OBJECTIVES: To explore the effect of surgical aortic valve replacement on quality of life and the variance with age, particularly in patients at risk of deterioration.
METHODS: In an observational, multicenter, cohort study of routinely collected health data, patients undergoing and electively operated between January 2011 and January 2015 with pre- and postoperative quality of life data were included. Patients were classified into 3 age groups: <65, 65-79, and ≥80 years. Quality of life was measured at baseline and at 1-year follow-up using the Short-Form Health Survey-12 or SF-36. We defined a >5-point difference as a minimal clinically important difference. Multivariable linear regression analysis, with adjustment for confounders, was used to evaluate the association between age and quality of life.
RESULTS: In 899 patients, mean physical health increased from 55 to 66 and mental health from 60 to 66. A minimal clinically important decreased physical health was observed in 12% of patients aged <65 years, 16% of patients aged 65-79 years, and 22% of patients aged ≥80 years (P = .023). A decreased mental health was observed in 15% of patients aged <65 years, 22% of patients aged 65-79 years, and 24% aged ≥80 years (P = .030). Older age and a greater physical and mental score at baseline were associated with a decreased physical and mental quality of life (P < .001).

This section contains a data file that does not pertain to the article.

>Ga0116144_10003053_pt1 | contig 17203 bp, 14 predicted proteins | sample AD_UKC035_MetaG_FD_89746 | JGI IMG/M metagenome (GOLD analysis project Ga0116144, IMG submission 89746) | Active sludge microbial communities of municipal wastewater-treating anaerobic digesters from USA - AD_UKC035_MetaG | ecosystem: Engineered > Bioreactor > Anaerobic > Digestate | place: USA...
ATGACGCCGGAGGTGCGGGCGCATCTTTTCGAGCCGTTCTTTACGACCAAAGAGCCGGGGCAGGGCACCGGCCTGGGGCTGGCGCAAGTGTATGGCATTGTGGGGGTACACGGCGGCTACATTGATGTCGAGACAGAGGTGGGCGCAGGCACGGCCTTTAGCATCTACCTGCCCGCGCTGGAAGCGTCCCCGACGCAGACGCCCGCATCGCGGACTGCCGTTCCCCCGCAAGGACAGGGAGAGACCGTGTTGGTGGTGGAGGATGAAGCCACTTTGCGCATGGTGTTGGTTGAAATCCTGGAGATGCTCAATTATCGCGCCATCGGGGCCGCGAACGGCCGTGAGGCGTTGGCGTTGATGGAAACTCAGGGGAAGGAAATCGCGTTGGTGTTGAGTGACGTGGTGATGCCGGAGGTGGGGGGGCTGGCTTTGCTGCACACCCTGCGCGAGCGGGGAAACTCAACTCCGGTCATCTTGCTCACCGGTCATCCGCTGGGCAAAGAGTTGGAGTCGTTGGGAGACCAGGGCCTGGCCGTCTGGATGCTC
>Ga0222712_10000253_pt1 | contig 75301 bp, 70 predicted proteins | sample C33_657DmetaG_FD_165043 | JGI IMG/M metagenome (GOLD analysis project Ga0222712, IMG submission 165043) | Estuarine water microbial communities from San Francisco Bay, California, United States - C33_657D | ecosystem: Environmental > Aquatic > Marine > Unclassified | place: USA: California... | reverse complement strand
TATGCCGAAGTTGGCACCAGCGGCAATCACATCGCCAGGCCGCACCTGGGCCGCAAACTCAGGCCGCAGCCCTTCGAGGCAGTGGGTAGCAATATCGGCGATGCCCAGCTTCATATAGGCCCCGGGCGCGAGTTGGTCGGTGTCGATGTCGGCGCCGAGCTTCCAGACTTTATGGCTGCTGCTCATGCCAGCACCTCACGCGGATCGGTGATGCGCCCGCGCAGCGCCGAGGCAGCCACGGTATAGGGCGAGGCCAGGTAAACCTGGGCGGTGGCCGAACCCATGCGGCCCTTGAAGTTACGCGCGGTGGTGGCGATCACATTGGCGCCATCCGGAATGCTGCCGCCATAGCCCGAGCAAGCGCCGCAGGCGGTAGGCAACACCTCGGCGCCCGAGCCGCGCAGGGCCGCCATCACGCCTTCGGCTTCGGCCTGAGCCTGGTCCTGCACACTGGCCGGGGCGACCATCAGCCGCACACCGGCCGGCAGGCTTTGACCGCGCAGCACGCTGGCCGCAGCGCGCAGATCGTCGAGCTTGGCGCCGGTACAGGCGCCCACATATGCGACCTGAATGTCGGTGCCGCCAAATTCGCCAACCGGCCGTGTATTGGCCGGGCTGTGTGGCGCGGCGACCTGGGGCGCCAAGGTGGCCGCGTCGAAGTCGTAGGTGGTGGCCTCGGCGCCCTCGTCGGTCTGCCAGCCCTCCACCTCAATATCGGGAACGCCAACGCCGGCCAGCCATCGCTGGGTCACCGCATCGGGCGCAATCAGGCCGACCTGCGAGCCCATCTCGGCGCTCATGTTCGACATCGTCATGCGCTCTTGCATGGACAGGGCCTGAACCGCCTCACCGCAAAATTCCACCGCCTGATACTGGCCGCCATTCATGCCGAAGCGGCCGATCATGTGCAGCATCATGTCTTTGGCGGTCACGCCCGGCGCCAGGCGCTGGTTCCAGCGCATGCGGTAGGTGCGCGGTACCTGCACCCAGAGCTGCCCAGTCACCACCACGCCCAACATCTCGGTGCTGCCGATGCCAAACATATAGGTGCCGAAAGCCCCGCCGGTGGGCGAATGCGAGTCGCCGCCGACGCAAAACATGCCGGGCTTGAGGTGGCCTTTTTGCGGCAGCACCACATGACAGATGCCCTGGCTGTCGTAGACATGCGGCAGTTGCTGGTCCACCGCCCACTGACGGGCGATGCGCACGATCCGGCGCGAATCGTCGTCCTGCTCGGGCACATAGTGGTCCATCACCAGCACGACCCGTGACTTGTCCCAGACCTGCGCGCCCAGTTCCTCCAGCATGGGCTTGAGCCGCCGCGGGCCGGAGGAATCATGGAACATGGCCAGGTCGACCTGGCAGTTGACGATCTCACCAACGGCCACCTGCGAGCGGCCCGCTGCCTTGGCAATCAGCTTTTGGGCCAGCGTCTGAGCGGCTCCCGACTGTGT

CONCLUSIONS: Patients surviving surgical aortic valve replacement on average improve in physical and mental quality of life; nonetheless, with increasing age patients are at higher risk of experiencing a deterioration.